- Vishal Talreja, Co-founder, Dream a Dream, India
"I spend more time with girls and women to encourage them to speak. Women’s voices have been excluded from their homes, communities and in national decision making. I encourage women to speak and be heard."
- Dionne Oguna, Assistant Program Officer Communications- PAL Network, Kenya
"We seek out the hidden voices in overlooked parts of the world. At Xtalks, we believe one of the most powerful routes to a gender-equal world is for all of us to truly listen and with humility and a willingness to learn from the experience of others."
- Alex Bell, Co-founder, XtalksWORLDlistens, UK
"Building a gender-equal world has always been an important target of the Smart School Alliance. Multiple studies have shown that students in the suburban areas receive poor quality education compared to students in urban areas. This applies even more for girls, since girls are more likely to drop out of school than boys due to factors such as poverty, insecure learning environments, and long distances from education institutions. The alliance presents a solution to provide the access to education by removing the barriers such as insecure learning environment and long distances mentioned previously. We have also partnered up with NGOs such as Girls in Tech to promote the visibility of girls in STEAM fields, giving girls an equal opportunity to participate with boys.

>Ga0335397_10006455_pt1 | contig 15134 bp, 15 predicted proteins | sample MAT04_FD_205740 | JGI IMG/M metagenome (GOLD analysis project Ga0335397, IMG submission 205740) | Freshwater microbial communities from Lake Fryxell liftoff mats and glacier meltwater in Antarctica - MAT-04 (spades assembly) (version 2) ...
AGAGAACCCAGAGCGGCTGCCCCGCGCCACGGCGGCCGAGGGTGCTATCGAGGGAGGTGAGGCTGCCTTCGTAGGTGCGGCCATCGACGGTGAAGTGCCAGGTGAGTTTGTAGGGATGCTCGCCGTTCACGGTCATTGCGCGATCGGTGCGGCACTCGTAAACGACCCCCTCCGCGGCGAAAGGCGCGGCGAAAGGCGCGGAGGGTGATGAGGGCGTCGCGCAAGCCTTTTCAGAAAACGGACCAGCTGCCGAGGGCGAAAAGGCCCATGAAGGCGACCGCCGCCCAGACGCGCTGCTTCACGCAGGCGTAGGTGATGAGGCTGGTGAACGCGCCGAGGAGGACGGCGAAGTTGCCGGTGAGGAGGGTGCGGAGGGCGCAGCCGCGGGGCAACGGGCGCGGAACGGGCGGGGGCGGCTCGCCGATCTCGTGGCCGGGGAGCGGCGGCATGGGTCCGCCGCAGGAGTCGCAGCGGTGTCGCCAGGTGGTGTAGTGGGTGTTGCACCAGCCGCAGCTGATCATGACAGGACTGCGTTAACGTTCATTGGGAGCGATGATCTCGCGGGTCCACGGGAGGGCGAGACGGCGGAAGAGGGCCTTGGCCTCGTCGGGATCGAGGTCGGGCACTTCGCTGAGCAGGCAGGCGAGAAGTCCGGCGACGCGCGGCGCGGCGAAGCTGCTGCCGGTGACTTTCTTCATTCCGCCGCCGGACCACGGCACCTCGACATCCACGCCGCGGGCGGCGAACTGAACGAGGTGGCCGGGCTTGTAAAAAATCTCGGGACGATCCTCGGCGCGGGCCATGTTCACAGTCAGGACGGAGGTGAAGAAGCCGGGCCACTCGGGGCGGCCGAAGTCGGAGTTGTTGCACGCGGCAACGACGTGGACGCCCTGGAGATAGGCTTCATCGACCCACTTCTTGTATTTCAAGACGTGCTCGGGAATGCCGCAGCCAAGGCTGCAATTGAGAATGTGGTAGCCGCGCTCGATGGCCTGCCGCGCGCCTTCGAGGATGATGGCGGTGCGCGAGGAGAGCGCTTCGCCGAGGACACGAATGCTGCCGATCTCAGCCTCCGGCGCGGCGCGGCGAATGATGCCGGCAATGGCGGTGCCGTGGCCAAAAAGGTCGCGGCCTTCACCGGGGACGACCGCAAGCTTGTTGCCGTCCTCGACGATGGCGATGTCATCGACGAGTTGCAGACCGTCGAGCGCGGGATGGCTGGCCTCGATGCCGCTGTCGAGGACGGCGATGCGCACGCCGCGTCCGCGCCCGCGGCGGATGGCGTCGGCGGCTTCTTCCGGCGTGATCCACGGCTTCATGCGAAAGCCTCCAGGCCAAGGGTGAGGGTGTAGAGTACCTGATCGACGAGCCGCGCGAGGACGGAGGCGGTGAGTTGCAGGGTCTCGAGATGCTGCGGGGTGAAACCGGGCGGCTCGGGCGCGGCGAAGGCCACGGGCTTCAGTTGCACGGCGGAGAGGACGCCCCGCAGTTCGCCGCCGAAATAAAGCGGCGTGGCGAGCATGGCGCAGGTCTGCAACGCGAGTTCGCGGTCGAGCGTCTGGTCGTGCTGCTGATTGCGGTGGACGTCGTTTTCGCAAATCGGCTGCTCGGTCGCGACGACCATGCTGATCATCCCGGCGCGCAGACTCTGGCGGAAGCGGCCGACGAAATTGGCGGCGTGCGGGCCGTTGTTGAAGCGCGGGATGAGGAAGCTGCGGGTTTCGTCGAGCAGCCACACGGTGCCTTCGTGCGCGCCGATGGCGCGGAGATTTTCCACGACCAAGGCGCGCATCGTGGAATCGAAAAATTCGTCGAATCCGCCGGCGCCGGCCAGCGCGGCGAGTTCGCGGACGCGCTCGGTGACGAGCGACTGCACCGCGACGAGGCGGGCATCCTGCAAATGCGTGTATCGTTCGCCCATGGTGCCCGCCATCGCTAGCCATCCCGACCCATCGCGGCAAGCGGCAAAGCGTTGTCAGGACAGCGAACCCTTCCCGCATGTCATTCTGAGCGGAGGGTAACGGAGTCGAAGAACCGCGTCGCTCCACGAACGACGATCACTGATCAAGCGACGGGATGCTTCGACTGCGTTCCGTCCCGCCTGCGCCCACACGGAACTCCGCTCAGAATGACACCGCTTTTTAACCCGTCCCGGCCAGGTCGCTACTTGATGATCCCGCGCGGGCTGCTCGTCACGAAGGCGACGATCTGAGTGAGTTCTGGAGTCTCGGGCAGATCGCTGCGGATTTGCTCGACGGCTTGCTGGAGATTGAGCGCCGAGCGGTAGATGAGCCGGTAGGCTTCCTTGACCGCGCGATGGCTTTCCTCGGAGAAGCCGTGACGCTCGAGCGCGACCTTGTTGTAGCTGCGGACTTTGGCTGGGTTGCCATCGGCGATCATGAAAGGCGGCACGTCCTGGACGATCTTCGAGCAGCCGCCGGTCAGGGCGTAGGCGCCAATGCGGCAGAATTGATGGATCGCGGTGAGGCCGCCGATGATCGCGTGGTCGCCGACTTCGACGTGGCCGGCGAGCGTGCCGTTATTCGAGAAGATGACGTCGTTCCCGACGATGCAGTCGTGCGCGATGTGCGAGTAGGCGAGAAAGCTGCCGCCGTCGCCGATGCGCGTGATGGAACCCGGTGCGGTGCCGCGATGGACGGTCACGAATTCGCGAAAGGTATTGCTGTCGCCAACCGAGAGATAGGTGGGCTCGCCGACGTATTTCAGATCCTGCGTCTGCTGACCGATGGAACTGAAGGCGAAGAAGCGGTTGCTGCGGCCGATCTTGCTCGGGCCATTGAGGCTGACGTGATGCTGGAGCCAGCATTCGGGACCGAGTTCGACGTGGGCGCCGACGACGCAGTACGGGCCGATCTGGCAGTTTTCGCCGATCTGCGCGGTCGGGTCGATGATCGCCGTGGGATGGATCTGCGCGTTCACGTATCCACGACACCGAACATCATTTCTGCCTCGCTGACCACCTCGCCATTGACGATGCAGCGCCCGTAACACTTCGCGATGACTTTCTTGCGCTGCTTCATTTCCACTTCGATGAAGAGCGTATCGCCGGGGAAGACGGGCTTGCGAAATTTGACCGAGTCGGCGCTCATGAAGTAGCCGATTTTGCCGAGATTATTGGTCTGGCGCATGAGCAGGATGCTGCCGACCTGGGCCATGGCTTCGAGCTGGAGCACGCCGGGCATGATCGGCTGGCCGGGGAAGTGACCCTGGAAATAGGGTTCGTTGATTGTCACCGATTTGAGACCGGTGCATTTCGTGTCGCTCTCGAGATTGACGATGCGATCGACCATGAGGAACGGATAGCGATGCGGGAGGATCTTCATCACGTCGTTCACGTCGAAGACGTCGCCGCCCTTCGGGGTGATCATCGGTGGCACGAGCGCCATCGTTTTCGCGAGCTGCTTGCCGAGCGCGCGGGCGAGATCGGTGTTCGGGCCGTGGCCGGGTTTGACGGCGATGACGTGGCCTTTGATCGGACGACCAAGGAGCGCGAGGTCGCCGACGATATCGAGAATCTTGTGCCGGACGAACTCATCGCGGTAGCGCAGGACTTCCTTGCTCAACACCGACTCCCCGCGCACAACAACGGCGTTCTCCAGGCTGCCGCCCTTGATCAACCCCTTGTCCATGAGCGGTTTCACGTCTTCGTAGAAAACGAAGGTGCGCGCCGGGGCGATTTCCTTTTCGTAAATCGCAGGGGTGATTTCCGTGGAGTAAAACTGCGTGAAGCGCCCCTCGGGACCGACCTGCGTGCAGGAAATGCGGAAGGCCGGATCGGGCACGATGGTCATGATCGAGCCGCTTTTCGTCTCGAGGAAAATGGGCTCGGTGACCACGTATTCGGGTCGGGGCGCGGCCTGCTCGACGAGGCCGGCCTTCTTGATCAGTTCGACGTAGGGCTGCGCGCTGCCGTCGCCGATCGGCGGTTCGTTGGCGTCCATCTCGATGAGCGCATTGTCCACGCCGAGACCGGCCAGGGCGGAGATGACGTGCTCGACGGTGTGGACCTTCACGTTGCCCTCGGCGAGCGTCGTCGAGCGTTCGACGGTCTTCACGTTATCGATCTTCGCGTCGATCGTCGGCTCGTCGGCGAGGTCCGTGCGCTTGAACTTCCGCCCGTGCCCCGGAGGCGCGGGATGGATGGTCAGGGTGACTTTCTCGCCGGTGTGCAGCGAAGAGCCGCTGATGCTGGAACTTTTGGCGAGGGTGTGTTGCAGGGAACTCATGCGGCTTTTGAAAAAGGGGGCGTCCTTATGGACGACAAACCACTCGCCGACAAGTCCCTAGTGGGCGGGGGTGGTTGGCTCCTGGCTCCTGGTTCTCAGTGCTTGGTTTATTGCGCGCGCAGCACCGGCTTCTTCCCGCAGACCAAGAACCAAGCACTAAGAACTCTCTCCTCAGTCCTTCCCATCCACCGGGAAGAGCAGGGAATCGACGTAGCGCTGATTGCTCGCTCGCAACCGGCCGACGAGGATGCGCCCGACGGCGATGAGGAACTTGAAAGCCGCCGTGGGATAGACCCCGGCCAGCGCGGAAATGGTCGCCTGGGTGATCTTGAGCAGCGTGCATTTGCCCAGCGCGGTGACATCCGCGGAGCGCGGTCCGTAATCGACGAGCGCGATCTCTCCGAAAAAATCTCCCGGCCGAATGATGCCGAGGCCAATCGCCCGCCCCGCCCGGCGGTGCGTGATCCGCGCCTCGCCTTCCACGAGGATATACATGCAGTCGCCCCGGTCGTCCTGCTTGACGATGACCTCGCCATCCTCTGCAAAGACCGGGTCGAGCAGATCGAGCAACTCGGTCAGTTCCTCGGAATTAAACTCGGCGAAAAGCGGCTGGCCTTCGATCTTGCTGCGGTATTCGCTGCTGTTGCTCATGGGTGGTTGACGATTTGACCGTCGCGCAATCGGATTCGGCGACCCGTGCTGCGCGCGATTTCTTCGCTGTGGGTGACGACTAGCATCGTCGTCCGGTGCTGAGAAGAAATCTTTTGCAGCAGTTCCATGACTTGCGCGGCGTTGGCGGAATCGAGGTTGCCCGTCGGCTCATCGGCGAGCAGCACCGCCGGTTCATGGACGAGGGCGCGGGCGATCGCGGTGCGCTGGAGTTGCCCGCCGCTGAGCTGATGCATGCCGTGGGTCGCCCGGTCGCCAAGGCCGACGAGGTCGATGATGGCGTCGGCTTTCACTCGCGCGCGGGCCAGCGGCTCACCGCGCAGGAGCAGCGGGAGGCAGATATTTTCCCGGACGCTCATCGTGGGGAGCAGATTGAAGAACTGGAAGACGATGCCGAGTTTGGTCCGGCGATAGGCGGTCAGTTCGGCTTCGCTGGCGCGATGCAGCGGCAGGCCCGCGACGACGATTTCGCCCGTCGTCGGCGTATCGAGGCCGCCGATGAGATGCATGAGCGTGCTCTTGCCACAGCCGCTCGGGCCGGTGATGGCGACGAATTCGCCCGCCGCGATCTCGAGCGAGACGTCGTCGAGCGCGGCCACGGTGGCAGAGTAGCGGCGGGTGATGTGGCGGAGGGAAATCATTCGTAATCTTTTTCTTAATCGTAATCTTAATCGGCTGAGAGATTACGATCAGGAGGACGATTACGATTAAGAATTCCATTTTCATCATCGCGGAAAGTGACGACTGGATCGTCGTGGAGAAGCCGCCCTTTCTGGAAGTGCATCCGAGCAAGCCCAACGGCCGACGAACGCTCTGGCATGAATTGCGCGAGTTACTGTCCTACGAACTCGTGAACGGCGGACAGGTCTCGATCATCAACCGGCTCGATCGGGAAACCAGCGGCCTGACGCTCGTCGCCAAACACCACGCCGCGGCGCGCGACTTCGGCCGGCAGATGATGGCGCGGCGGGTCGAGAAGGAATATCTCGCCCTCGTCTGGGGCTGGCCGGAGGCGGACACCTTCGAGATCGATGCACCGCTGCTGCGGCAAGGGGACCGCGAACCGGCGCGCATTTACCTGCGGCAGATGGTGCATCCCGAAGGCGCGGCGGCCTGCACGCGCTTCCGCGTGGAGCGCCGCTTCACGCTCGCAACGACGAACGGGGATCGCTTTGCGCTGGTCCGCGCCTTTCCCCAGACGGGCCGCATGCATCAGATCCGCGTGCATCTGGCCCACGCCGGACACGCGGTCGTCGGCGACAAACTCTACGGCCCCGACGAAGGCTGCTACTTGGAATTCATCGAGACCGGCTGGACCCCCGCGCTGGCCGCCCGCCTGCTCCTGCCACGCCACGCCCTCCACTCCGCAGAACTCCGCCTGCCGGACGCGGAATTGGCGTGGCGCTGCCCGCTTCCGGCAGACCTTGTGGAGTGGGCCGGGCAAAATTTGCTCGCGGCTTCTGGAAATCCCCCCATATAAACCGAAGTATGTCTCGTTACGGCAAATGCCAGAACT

Devoted to bridge the urban-rural gap and gender inequality, we believe that applying technology does allow us to bring equality to our world."
- Fang Chen Chuang, Mei Fang Chung, YenYin Wang, Tasha Liu, Tracy Ruan, Eugenia Cheng, Tiffany Lin, Jennifer Luo, Institute for Information Industry, Digital Education Institute, Innovative Learning Center, Smart School Alliance, Taiwan